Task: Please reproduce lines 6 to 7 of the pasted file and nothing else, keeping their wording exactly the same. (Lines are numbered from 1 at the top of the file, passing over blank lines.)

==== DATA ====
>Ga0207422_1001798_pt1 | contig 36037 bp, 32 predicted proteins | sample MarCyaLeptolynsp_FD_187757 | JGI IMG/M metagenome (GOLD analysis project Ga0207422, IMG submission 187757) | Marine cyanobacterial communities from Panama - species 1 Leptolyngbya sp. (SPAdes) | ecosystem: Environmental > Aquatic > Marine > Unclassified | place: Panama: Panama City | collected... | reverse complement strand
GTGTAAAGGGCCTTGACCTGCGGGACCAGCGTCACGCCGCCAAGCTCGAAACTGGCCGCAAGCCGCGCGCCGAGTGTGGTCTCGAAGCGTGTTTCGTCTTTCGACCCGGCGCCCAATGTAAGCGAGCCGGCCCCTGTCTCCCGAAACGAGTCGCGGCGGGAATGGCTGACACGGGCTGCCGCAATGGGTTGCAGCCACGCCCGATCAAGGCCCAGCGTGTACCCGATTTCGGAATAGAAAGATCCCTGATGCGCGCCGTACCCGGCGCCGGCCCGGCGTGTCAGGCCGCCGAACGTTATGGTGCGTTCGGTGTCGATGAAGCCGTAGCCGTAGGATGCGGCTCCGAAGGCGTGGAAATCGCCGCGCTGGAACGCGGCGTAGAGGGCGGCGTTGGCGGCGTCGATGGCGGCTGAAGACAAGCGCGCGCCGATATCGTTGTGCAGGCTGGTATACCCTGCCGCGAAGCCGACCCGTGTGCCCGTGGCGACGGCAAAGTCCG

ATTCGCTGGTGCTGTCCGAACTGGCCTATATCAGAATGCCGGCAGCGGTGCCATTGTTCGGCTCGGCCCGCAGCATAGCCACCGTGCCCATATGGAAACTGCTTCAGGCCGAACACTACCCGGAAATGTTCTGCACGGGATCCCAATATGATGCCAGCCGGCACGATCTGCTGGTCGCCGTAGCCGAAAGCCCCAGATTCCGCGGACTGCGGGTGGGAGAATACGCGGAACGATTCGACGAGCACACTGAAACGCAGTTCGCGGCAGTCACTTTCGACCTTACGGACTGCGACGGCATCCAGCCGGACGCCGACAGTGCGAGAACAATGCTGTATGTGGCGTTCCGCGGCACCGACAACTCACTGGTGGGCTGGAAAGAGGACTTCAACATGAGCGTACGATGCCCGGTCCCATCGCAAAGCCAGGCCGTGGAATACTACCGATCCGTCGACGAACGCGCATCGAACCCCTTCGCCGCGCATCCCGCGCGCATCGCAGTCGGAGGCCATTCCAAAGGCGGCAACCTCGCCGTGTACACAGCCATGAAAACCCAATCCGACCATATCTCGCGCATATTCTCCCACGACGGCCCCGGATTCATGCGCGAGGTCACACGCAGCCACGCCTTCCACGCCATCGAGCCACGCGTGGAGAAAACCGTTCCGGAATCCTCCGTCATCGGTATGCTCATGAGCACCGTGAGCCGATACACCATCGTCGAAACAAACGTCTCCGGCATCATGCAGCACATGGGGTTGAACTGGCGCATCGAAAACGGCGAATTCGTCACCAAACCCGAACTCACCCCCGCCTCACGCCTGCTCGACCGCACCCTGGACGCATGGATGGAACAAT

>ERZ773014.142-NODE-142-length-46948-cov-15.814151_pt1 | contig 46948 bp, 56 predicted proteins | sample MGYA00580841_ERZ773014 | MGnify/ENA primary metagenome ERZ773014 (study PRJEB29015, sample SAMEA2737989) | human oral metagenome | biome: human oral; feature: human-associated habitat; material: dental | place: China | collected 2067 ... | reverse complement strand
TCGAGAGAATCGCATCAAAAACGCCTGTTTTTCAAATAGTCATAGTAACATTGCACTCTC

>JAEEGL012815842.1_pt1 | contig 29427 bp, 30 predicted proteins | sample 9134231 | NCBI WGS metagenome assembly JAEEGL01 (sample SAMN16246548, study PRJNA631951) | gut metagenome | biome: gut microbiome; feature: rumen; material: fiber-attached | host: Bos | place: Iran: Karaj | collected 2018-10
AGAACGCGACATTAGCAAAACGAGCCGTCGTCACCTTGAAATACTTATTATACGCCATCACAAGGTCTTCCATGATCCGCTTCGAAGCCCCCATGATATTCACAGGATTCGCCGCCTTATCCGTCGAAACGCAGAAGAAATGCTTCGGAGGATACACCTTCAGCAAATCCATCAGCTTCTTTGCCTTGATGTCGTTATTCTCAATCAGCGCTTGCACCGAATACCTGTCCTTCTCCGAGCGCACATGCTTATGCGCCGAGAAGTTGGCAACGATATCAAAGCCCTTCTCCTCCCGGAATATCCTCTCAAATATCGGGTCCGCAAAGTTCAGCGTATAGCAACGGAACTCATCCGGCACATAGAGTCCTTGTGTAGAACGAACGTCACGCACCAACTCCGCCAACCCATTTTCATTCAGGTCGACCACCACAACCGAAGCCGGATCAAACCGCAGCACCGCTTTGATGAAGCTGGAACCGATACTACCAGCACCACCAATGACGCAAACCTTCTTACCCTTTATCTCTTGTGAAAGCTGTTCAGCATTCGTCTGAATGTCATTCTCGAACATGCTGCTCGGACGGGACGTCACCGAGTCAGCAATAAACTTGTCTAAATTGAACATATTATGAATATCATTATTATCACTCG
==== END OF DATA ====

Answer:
>JAEEGL012815842.1_pt1 | contig 29427 bp, 30 predicted proteins | sample 9134231 | NCBI WGS metagenome assembly JAEEGL01 (sample SAMN16246548, study PRJNA631951) | gut metagenome | biome: gut microbiome; feature: rumen; material: fiber-attached | host: Bos | place: Iran: Karaj | collected 2018-10
AGAACGCGACATTAGCAAAACGAGCCGTCGTCACCTTGAAATACTTATTATACGCCATCACAAGGTCTTCCATGATCCGCTTCGAAGCCCCCATGATATTCACAGGATTCGCCGCCTTATCCGTCGAAACGCAGAAGAAATGCTTCGGAGGATACACCTTCAGCAAATCCATCAGCTTCTTTGCCTTGATGTCGTTATTCTCAATCAGCGCTTGCACCGAATACCTGTCCTTCTCCGAGCGCACATGCTTATGCGCCGAGAAGTTGGCAACGATATCAAAGCCCTTCTCCTCCCGGAATATCCTCTCAAATATCGGGTCCGCAAAGTTCAGCGTATAGCAACGGAACTCATCCGGCACATAGAGTCCTTGTGTAGAACGAACGTCACGCACCAACTCCGCCAACCCATTTTCATTCAGGTCGACCACCACAACCGAAGCCGGATCAAACCGCAGCACCGCTTTGATGAAGCTGGAACCGATACTACCAGCACCACCAATGACGCAAACCTTCTTACCCTTTATCTCTTGTGAAAGCTGTTCAGCATTCGTCTGAATGTCATTCTCGAACATGCTGCTCGGACGGGACGTCACCGAGTCAGCAATAAACTTGTCTAAATTGAACATATTATGAATATCATTATTATCACTCG